GS77601. Silver , 27; p. 221, 53 ff.; 1029 ff., 1331; 351 (S); 1755, VF, nice , , porous, light corrosion, light marks, 0.802 g, maximum 11.9 mm, 225o, Thasos mint, c. 411 - 355 B.C.; satyr kneeling left, on left knee, nude but for cloak tied at waist and flying behind, in right hand; ΘAΣ−IΩN, ; $110.00 (€97.90)
Neandreia, , 5th Century B.C.
Neandreia, was located near the summit of Mount Chigri about 9 km east of . In 310 B.C., I Monophthalmus founded Antigonia (renamed by in 301 B.C.) and moved the citizens of nearby cities, including Neandreia to his new city. In the 1st century A.D., Pliny the Elder listed Neandreia among the settlements in the Troad which no longer existed.GS84452. Silver , 7627; 292; 2650; , p. 73, 2; -; -, VF, 0.601 g, maximum 7.7 mm, 180o, Neandreia (on Mount Chigri, Turkey) mint, 5th Century B.C.; laureate of right; ram standing left, NEA above, reversed N lower left, all within square; ; $110.00 (€97.90)
Persian Empire, , , Ba'Alshillem II, c. 401 - 366 B.C.
, named for the "first-born" of Canaan, the grandson of Noah (Genesis 10:15, 19), is frequently referred to by the prophets (Isaiah 23:2, 4, 12; Jeremiah 25:22; 27:3; 47:4; Ezekiel 27:8; 28:21, 22; 32:30; Joel 3:4). The Sidonians long oppressed Israel (Judges 10:12) but Solomon entered into a matrimonial with them, and thus their form of idolatrous worship found a place in the land of Israel (1 Kings 11:1, 33). Jesus visited the "coasts" of Tyre and (Matthew 15:21; Mark 7:24) where many came to hear him preach (Mark 3:8; Luke 6:17). After leaving Caesarea, Paul's ship put in at , before finally sailing for (Acts 27:3, 4).GS70324. Silver 1/16 , 851 ff.; 240; 27 (Abd'astart, Straton I); p 146, 36 (same); 197 ff. (same), VF, , , lightly etched surfaces, 0.841 g, maximum 9.45 mm, 0o, (Saida, Lebanon) mint, c. 371 - 370 B.C.; war galley left, Phoenician letter beth above; of (to left) standing right, slaying erect to right, Phoenician letter ayin between them; $100.00 (€89.00)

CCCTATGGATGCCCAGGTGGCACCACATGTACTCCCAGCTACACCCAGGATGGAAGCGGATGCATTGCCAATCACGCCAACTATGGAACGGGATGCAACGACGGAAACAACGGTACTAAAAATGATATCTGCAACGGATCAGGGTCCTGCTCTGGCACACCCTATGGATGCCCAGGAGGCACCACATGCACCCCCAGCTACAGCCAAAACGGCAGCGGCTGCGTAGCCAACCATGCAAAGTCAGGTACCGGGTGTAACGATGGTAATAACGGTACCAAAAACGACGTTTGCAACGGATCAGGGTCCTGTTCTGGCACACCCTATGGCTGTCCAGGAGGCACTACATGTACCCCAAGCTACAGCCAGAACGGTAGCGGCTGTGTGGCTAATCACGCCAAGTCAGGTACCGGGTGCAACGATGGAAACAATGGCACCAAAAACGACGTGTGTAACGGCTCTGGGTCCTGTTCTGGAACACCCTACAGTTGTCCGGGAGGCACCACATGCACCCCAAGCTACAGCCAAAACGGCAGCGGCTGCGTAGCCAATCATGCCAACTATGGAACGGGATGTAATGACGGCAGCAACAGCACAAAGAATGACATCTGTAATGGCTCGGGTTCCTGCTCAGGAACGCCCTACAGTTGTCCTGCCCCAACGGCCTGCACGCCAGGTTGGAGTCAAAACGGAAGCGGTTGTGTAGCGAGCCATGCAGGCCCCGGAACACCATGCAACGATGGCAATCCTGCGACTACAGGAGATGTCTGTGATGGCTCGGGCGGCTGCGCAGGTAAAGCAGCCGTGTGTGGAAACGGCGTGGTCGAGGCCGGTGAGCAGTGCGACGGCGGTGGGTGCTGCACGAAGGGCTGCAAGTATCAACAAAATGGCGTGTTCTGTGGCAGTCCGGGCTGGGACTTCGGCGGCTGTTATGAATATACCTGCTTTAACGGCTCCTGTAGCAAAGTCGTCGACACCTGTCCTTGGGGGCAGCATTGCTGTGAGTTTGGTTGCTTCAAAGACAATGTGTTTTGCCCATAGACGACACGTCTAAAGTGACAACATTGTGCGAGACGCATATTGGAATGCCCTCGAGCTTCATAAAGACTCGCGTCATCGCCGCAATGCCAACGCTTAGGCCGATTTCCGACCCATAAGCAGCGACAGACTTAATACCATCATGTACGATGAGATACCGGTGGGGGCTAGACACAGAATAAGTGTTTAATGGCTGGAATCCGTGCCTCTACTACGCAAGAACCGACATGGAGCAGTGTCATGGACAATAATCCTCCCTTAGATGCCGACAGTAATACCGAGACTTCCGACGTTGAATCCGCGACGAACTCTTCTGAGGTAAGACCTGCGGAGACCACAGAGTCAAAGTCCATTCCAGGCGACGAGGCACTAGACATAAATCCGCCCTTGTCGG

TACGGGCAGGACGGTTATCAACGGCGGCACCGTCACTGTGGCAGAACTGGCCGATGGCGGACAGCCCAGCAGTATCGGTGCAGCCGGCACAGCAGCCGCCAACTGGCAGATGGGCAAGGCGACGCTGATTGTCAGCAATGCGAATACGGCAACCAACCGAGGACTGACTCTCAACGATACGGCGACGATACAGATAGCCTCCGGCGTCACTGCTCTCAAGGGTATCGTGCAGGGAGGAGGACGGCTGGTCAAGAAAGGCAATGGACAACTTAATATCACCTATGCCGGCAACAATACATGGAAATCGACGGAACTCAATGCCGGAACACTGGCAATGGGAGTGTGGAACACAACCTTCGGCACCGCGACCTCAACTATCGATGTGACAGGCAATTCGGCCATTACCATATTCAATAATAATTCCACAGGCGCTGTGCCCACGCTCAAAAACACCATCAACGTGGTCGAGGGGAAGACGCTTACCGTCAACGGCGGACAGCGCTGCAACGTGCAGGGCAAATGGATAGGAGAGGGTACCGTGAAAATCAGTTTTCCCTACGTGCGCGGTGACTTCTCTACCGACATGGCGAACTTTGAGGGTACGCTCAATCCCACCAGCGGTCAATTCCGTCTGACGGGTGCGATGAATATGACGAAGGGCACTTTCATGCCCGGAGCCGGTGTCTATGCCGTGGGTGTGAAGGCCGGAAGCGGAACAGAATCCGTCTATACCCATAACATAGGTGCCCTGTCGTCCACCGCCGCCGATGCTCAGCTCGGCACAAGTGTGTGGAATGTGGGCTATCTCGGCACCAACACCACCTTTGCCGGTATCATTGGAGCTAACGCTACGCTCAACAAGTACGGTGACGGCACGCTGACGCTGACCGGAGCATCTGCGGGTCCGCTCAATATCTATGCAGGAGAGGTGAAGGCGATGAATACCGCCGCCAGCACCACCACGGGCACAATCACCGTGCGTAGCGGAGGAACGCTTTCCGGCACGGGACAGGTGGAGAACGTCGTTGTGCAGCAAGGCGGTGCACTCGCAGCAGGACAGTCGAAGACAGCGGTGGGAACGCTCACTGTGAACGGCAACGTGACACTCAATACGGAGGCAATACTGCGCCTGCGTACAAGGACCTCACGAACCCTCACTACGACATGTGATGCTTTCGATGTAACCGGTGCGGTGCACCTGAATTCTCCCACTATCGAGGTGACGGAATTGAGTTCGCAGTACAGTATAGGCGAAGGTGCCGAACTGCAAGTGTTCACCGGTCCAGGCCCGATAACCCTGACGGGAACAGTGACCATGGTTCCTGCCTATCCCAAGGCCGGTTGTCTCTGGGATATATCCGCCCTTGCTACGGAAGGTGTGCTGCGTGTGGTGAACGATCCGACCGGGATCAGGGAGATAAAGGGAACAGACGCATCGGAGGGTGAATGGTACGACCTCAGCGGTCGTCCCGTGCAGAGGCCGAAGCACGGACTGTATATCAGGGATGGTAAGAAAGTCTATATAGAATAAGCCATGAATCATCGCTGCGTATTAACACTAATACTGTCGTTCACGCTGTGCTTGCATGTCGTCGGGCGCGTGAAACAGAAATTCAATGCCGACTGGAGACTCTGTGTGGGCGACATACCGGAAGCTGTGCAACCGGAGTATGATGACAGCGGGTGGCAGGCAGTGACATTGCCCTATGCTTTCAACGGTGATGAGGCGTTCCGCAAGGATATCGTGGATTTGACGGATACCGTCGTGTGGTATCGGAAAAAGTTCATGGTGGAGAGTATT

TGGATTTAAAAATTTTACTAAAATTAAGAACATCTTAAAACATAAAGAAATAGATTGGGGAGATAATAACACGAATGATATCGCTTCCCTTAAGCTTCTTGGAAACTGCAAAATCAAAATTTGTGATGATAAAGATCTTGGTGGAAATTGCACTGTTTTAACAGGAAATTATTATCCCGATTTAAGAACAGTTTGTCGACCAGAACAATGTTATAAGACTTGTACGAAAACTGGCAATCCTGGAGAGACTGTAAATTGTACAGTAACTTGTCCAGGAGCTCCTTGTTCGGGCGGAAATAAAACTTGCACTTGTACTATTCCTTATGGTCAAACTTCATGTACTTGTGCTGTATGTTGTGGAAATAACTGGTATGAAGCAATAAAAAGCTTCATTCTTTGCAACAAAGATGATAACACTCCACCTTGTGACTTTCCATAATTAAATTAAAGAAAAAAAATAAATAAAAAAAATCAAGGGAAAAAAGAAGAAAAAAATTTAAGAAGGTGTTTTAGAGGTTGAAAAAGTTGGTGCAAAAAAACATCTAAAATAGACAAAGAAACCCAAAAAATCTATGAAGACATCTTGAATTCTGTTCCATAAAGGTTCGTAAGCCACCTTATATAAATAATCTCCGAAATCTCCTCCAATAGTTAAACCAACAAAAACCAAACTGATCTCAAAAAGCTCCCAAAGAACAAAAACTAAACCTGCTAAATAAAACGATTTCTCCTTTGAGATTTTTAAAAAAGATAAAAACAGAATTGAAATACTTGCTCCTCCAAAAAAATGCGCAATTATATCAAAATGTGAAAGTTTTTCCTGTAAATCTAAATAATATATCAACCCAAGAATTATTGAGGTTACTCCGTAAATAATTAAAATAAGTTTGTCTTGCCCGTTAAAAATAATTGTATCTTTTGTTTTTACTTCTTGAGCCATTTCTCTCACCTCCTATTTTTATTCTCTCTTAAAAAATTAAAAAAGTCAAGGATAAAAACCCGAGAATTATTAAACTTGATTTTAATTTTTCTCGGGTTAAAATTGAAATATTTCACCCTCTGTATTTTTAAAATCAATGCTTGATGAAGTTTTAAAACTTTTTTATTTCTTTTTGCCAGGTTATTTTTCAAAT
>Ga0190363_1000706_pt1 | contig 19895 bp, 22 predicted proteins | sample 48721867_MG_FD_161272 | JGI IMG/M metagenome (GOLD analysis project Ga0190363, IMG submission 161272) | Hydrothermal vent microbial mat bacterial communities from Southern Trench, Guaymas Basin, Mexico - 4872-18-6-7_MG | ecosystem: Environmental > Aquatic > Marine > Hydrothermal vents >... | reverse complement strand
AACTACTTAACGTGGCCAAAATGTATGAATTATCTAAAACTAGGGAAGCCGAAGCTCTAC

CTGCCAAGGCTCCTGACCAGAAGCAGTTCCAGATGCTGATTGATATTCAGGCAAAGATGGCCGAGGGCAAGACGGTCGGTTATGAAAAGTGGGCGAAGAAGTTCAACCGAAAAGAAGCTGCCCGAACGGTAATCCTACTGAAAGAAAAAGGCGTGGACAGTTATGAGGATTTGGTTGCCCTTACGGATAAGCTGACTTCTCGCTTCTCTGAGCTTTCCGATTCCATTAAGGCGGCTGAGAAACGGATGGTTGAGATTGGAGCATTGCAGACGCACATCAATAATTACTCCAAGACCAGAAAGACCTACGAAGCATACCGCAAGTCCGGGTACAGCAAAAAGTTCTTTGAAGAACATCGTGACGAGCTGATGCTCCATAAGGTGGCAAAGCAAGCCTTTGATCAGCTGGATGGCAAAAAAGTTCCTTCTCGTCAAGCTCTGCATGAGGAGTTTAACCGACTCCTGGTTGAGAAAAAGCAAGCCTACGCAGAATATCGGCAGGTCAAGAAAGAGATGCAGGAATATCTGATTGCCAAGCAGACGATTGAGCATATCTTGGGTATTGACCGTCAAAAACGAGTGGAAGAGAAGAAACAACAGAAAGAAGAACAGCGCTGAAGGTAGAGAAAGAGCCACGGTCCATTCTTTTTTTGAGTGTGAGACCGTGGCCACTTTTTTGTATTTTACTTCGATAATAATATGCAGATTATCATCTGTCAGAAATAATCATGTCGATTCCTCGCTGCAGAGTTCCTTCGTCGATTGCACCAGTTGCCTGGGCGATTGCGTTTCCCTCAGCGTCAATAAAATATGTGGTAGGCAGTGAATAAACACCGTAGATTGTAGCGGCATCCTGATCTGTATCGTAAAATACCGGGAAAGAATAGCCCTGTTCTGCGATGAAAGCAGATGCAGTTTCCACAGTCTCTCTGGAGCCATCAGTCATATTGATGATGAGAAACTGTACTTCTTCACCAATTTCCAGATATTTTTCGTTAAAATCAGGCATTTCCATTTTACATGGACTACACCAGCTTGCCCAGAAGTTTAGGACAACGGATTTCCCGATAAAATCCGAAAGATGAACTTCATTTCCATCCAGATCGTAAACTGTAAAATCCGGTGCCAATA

, , c. 413 - 406 B.C.
Located on a plateau overlooking Sicily's southern coast, was founded c. 582 B.C. by from Gela. It grew rapidly, becoming second only to in importance on but was sacked by in 406 B.C. and never fully recovered. It was renamed after it fell to in 210 B.C.GI83604. Silver , 59, 1010, 105 (R1), -, F, , etched surfaces, grainy surfaces, 1.86 g, maximum 17.0 mm, 180o, (Agrigento, , Italy) mint, c. 413 - 406 B.C.; right, wings open, lowered, holding supine hare right in talons; crab seen from above, fish right below; $100.00 (€89.00)
Selge, , c. 350 - 300 B.C.
Selge, on the southern slope of Mount where the river Eurymedon (Köprücay) forces its way through the mountains, was once the most powerful and populous city of . Protected by precipices, torrents, and an army of 20,000 regarded as worthy kinsmen of the Spartans, Selge was never subject to a foreign power until . In the 5th century A.D., Zosimus calls it a little town, but it was strong enough to repel a body of Goths. The remains of the city consist mainly of parts of the encircling wall and of the acropolis. A few traces have survived of the gymnasium, the stoa, the stadium and the . There are also the outlines of two temples, but the best-conserved monument is the theater, in the 3rd century AD.
GS85139. Silver , 1933; 5278; 246; p. 259, 23 ff.; 630; 5478, EF, bold strike with high relief dies, , , 0.992 g, maximum 9.7 mm, 180o, Selge (on Mount , Turkey) mint, c. 300 - 250 B.C.; facing of ( ) with curly short hair; of right in crested helmet, behind; ex Marion Sinton Collection; $100.00 (€89.00)